2.A.59 The Arsenical Resistance-3 (ACR3) Family
Two proteins of the ACR3 family have been functionally characterized. These proteins are the ACR3 protein of Saccharomyces cerevisiae, also called the ARR3 protein (Wysocki et al., 1997), and the 'ArsB' protein of Bacillus subtilis (Sato and Kobayashi, 1998). The latter protein is not related to ArsB of E. coli. The former yeast protein is present in the plasma membrane and pumps arsenite and antimonite, but not arsenate, tellurite, cadmium or phenylarsine oxide out of the cell in response to the pmf. It uses a proton antiport mechanism to extrude the anions with low affinity (Maciaszczyk-Dziubinska et al., 2011). The Bacillus protein exports both arsenite and antimonite. The exact transport mechanism is not established. Bacillus Acr3 probably has a 10 TMS topology (Aaltonen and Silow, 2008).
ACR3 of S. cerevisiae is 404 amino acyl residues long and exhibits 10 putative transmembrane α-helical spanners (TMSs). Homologues are found in Mycobacterium tuberculosis (498 aas; gbZ80225), Archaeoglobus fulgidus (370 aas; gbAE001071), Methanobacterium thermoautotrophicum (365 aas; gbAE000865) and Synechocystis (383 aas; spP74311). Thus, members of the ACR3 family are found in bacteria, archaea and eukarya. Sequence similarity of several members of the Acr3 family with members of the bile acid:Na+ symporter (BASS) family (TC #2.A.28) is sufficient to establish homology. The ACR3 family belongs to the BART superfamily (Mansour et al., 2007). When an ACR3 protein functions with an ATPase, that ATPase is a member of the ArsA superfamily.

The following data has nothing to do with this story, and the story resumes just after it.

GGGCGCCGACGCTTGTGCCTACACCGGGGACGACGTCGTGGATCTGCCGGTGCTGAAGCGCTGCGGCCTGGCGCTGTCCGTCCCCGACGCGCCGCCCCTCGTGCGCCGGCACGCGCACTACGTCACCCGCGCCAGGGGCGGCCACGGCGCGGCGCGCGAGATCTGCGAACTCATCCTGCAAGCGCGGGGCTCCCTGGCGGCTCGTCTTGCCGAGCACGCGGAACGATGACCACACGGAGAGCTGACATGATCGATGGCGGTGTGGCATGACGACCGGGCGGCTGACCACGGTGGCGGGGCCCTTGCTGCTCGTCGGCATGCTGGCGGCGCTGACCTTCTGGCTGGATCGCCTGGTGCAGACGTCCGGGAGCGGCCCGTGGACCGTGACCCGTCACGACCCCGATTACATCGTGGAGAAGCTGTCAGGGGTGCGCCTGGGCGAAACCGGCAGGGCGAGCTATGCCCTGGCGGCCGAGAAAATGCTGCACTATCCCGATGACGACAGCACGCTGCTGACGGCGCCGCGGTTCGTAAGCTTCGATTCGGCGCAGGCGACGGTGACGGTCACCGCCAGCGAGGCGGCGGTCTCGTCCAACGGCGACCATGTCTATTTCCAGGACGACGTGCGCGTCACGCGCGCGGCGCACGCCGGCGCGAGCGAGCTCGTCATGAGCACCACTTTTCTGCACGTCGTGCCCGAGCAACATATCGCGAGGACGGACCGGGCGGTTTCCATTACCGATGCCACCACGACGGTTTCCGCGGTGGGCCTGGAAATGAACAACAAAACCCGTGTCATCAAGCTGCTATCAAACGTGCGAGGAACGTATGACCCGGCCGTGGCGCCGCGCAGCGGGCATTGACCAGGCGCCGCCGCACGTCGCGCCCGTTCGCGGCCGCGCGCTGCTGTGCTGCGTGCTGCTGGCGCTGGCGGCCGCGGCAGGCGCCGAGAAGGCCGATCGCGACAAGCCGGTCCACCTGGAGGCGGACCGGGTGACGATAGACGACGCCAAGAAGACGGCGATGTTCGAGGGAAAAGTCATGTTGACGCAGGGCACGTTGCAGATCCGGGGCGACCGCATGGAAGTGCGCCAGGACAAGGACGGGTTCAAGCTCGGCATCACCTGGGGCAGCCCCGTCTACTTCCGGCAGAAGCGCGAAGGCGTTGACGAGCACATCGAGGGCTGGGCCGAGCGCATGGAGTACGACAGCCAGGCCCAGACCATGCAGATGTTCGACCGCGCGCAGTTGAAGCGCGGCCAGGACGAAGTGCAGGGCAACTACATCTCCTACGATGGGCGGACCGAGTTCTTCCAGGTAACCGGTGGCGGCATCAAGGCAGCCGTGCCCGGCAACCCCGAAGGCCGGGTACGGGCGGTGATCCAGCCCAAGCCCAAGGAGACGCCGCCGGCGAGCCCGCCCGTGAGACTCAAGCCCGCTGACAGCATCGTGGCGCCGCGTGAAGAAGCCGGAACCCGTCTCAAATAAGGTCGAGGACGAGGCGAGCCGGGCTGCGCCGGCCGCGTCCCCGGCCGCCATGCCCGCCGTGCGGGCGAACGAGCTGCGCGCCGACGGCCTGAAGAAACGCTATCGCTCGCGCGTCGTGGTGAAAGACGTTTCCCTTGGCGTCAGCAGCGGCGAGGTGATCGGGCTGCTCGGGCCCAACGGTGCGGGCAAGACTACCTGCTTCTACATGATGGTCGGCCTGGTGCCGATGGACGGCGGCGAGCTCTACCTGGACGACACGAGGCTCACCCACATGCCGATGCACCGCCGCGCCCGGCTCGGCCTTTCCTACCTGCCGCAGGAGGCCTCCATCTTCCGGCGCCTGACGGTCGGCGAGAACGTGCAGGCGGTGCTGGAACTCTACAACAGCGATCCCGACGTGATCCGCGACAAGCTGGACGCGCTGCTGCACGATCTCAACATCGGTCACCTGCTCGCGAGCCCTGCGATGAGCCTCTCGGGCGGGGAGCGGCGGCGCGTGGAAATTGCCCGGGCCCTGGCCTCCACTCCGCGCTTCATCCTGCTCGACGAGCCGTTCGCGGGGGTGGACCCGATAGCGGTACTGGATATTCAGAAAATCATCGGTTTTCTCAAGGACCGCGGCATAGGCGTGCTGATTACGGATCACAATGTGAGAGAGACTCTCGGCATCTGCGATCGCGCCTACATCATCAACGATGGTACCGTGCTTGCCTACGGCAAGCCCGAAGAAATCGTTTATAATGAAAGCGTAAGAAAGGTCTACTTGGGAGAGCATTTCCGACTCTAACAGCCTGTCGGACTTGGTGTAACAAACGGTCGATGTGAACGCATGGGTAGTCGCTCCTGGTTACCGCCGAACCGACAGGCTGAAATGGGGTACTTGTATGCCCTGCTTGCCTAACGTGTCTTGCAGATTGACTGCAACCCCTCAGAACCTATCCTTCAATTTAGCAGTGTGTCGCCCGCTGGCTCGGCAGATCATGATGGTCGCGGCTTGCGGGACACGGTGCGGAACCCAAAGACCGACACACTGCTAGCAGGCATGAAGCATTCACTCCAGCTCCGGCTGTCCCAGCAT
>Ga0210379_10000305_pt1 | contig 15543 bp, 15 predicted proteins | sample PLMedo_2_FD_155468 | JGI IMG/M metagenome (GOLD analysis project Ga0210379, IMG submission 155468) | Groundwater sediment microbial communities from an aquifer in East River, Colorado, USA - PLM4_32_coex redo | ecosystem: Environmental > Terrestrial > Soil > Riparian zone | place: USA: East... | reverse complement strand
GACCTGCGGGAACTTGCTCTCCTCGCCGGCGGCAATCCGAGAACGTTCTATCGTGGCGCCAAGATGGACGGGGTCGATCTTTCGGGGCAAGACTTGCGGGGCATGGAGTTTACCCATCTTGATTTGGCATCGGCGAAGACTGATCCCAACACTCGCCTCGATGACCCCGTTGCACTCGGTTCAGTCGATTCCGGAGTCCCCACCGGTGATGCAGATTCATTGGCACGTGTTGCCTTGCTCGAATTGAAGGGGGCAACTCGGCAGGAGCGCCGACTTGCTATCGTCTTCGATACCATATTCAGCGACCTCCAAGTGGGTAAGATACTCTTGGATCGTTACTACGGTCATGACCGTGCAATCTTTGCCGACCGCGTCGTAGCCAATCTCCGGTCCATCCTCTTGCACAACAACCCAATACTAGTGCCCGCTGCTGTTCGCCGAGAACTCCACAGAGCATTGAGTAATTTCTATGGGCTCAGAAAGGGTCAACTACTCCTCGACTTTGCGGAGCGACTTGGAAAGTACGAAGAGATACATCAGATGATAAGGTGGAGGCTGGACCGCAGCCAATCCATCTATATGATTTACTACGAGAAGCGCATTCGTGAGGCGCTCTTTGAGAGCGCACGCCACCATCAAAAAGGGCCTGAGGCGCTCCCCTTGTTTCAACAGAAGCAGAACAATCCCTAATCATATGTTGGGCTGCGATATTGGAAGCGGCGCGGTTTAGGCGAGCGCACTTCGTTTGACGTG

Bioinformatic analyses have revealed that some ACR3 porters are involved in operons together with ArsA-like ATPases, implying that some of these porters may be driven by ATP hydrolysis as primary active transporters (Castillo and Saier, 2010). This may occur in addition to or instead of the secondary active transport mechanism established for ACR3 members noted above. Homologous ATPases are found in families 3.A.4, 3.A.19 and 3.A.21 as well as 2.A.59. A region of the ABC ATPase (3.A.1.26.8; the ribose transporter) shows significant sequence similarity to the ArsA under 3.A.19.1.1 (28% identical; 49% similarity, 0 gaps, e-5) as revealed by TC Blast.
The generalized reaction catalyzed by members of the ACR3 family is:
Arsenite or antimonite (in) Arsenite or antimonite (out)
Plasma membrane ACR3 arsenite exporter (AsIII:H+ antiporter) (Wysocki et al., 1997). Catalyzes proton antiport with either arsenite or antimonite. Cys151 is essential for transport activity, while Cys90 and Cys169 are important in trafficking (Maciaszczyk-Dziubinska et al. 2013). Other residues important for folding, trafficking and/or activity have also been identified (Markowska et al. 2015). This protein has 10 TMSs with cytoplasmically oriented N- and C-termini, and a homology-based structural model of Acr3 using the crystal structure of the Yersinia frederiksenii homologue of the human bile acid sodium symporter, ASBT, has been constructed (Wawrzycka et al. 2016).
ACR3 of Saccharomyces cerevisiae
ACR3 of Shewanella oneidensis (Q8EJD3)
Acr3 of Pyrococcus furiosus (Q8U3B8)
The arsenite-specific exporter, Acr3/ArsA1/ArsA2. ArsA1 and ArsA2 are half sized ATPases (Fu et al., 2010).
The Acr3/ArsA1/ArsA2 arsenite exporter of Alkaliphilus metalliredigens
The arsenite-specific exporter, Acr3'/ArsA1'/ArsA2'. ArsA1' and ArsA2' are half sized ATPases (Fu et al., 2009; 2010)
The Acr3'/ArsA1'/ArsA2' arsenite exporter of Alkaliphilus metalliredigens
Aresenite (AsIII):H+ antiporter, Acr3-1; confers resistance to As(III) but not Sb(III) (antimonite) (Villadangos et al. 2012; Yang et al. 2012).
Acr3-1 of Corynebacterium glutamicum
Putative efflux pump (Acr3)
Acr3 of Sulfitobacter sp. NAS-14.1 (A3T1V5)
Acr3 homologue of unknown function (10 putative TMSs)
Acr3 of Chloroflexus aggregans (B8GAD2)